POWERWORKS PWU Newsletter April 2016

Contracting Out Responsibility for Safety is Risky Business for Employers 

On March 29 of this year Hydro Ottawa was found guilty and fined $225,000 in relation to charges filed in 2012 by the Ministry of Labour pursuant to Ontario’s Occupational Health and Safety Act.

On March 22, 2012, three employees of Dig Safe, a sub-contractor installing new poles under existing energized lines, were excavating a hole when the boom of the work vehicle came too close to the power line about 6 metres above the hole. All three workers received electrical shocks. One worker died in the hospital. It was reported that the other two did not suffer permanent physical injuries.

Hydro Ottawa, the Local Distribution Company, pleaded not guilty and was convicted after a trial on the following charges under the Act:

·       Failing to ensure the boom was not brought too close to the power line.
·       Failing to ensure a competent worker was stationed to warn the vehicle operator if the boom came too close.
·       Failing to take every reasonable precaution to prevent hazards to workers from energized electrical equipment, installation and conductors.

Hydro Ottawa was fined $225,000 plus an additional 25 percent victim surcharge, required under provincial law. Dig Safe pleaded guilty to similar charges in November of 2013 and was fined $125,000 plus the 25 percent victim surcharge. Local papers in Ottawa reported that Hydro Ottawa stated, in a letter to the Mayor of Ottawa, that they do not agree with the verdict or the penalty. Hydro Ottawa claimed to have been duly diligent in their evaluation and selection of qualified and experienced contractors as well as alerting those contractors to the hazards of working near energized power lines and in enforcing the use of safe practices to protect workers. Hydro Ottawa is reviewing its options in regards to this matter.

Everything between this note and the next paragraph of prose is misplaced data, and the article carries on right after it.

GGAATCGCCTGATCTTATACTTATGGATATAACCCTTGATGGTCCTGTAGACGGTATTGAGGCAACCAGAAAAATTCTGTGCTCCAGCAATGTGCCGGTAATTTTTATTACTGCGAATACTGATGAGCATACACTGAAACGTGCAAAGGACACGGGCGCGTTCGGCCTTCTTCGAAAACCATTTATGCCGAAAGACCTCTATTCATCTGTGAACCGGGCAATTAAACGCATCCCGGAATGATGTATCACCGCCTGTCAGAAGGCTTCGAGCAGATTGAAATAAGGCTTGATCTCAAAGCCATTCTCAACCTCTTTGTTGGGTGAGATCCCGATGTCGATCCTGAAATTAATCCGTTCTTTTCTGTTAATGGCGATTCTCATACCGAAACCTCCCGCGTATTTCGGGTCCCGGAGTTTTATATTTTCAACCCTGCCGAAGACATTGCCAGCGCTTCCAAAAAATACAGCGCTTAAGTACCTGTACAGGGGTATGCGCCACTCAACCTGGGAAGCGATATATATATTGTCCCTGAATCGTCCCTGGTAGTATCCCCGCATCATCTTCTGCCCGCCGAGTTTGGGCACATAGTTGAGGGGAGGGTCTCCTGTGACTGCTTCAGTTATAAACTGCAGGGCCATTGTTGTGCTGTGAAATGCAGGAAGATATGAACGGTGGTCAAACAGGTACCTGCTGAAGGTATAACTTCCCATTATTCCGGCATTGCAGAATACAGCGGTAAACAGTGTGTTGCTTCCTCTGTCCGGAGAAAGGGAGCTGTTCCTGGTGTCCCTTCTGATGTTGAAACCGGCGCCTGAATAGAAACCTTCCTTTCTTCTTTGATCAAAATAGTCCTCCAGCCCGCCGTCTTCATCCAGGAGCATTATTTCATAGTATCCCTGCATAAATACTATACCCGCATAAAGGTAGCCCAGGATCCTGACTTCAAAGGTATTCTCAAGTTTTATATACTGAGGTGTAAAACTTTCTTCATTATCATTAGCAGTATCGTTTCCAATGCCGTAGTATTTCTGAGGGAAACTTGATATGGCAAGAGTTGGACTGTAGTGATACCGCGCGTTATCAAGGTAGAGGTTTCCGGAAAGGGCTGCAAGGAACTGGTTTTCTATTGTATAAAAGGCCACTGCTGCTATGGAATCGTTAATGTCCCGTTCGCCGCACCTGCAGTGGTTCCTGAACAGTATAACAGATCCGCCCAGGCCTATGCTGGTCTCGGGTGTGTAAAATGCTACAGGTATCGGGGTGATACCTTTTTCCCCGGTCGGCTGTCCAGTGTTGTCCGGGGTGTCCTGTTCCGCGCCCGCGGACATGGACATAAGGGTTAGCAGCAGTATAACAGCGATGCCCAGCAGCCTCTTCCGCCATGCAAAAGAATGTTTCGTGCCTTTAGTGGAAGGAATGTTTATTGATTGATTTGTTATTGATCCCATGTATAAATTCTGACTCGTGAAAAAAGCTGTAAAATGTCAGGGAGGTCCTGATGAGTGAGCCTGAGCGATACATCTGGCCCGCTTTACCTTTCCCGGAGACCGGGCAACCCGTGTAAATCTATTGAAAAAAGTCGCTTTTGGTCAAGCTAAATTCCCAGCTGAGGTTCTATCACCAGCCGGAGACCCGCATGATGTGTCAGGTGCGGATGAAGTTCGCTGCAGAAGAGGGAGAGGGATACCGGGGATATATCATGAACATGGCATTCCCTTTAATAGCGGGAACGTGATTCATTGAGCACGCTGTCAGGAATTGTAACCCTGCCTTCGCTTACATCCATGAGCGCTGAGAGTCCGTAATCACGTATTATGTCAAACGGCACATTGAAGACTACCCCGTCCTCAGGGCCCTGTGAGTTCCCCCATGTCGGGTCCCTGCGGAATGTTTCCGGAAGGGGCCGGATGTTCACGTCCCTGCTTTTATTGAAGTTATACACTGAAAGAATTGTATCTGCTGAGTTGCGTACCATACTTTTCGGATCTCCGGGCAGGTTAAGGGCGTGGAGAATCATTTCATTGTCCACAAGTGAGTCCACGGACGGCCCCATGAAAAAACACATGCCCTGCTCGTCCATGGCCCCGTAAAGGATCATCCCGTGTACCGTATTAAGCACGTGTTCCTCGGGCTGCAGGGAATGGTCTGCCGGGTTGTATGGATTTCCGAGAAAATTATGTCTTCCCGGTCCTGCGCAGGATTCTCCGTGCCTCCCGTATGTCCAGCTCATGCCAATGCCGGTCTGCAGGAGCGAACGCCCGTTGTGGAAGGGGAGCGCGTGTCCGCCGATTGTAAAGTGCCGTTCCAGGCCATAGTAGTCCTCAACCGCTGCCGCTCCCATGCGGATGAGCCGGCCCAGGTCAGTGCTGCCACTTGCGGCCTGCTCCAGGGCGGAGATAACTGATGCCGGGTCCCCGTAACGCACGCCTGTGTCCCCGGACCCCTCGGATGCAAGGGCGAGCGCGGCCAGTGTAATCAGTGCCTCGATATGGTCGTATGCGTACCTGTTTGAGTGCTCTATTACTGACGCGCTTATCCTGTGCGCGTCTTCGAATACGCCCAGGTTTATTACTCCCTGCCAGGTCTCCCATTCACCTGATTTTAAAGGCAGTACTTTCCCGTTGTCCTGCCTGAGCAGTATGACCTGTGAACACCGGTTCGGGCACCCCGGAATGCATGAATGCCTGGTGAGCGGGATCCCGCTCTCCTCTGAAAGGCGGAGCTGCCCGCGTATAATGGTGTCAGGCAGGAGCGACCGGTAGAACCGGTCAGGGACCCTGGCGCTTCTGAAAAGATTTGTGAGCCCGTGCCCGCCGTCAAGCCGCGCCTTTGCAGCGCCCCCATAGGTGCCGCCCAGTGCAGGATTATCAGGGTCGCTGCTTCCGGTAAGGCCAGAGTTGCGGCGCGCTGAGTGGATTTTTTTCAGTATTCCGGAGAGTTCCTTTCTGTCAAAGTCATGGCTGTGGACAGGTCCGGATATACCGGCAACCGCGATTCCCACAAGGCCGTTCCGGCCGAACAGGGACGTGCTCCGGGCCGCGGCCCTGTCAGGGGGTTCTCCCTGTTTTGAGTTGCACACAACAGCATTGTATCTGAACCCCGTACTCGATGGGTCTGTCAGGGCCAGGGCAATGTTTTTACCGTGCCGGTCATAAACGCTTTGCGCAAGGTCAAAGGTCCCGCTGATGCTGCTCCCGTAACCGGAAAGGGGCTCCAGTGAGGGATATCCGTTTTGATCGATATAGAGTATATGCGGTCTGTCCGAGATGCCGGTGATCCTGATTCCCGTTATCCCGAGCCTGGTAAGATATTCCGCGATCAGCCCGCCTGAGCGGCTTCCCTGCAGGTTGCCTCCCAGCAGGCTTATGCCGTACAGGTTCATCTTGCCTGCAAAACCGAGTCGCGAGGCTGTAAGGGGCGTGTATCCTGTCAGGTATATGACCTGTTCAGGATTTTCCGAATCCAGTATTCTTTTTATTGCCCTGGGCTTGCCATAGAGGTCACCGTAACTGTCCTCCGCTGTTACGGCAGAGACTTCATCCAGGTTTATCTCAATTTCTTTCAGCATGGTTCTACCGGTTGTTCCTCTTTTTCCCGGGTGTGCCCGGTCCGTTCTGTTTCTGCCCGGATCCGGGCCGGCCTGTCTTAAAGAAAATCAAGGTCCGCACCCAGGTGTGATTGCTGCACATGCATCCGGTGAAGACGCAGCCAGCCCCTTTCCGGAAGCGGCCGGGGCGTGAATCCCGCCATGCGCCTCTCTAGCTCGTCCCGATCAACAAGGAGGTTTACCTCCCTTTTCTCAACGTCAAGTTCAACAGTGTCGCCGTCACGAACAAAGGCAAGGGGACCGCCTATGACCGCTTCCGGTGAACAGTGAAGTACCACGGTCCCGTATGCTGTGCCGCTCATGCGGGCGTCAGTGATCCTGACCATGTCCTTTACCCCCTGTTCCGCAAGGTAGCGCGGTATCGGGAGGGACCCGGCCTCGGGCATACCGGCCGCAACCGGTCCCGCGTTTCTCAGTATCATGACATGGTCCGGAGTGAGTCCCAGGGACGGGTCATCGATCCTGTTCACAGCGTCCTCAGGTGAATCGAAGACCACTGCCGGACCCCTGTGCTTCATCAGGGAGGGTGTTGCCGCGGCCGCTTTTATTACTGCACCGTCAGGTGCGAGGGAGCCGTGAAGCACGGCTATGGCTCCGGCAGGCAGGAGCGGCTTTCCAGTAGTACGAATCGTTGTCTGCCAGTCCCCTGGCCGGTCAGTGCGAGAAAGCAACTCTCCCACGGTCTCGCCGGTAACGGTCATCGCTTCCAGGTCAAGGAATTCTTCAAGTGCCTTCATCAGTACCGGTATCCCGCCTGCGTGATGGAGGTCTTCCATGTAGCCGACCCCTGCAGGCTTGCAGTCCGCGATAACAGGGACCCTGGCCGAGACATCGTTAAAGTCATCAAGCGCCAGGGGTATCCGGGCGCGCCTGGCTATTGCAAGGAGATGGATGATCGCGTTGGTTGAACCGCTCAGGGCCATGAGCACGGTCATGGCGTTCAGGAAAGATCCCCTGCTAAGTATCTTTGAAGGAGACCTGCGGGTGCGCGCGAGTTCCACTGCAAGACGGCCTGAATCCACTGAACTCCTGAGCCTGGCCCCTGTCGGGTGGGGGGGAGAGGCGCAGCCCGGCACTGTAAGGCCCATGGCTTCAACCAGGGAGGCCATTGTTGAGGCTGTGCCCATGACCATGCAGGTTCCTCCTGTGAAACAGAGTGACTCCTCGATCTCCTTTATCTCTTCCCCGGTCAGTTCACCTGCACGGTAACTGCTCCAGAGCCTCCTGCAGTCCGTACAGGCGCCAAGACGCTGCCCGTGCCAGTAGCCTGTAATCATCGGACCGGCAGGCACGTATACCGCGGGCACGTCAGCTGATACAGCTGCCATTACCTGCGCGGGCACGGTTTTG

31 year old Barry Robertson died of his injuries four days after the 2012 incident and is survived by his common law partner, child and step-child.

In a similar incident in November of 2015, an employee of PGC Services was electrocuted while operating hydrovac equipment (commonly referred to as a sucker truck) for new hydro pole installations in Vaughan, north of Toronto. The contractor was performing work for PowerStream, the Local Distribution Company, when the boom came into contact with a high voltage power line. The employee was rushed to hospital but was later pronounced dead.

In a joint statement Vaughan Mayor and PowerStream Board Chair along with Brian Bentz, the PowerStream CEO said, “PowerStream and its employees are deeply saddened by this loss of life, our thoughts and prayers are with his family, co-workers and friends at this most difficult time.”

24 year old Jake Gordon, the deceased PGC Services employee, lived in Keswick, Ontario and was a member of the Labourers International Union of North America.


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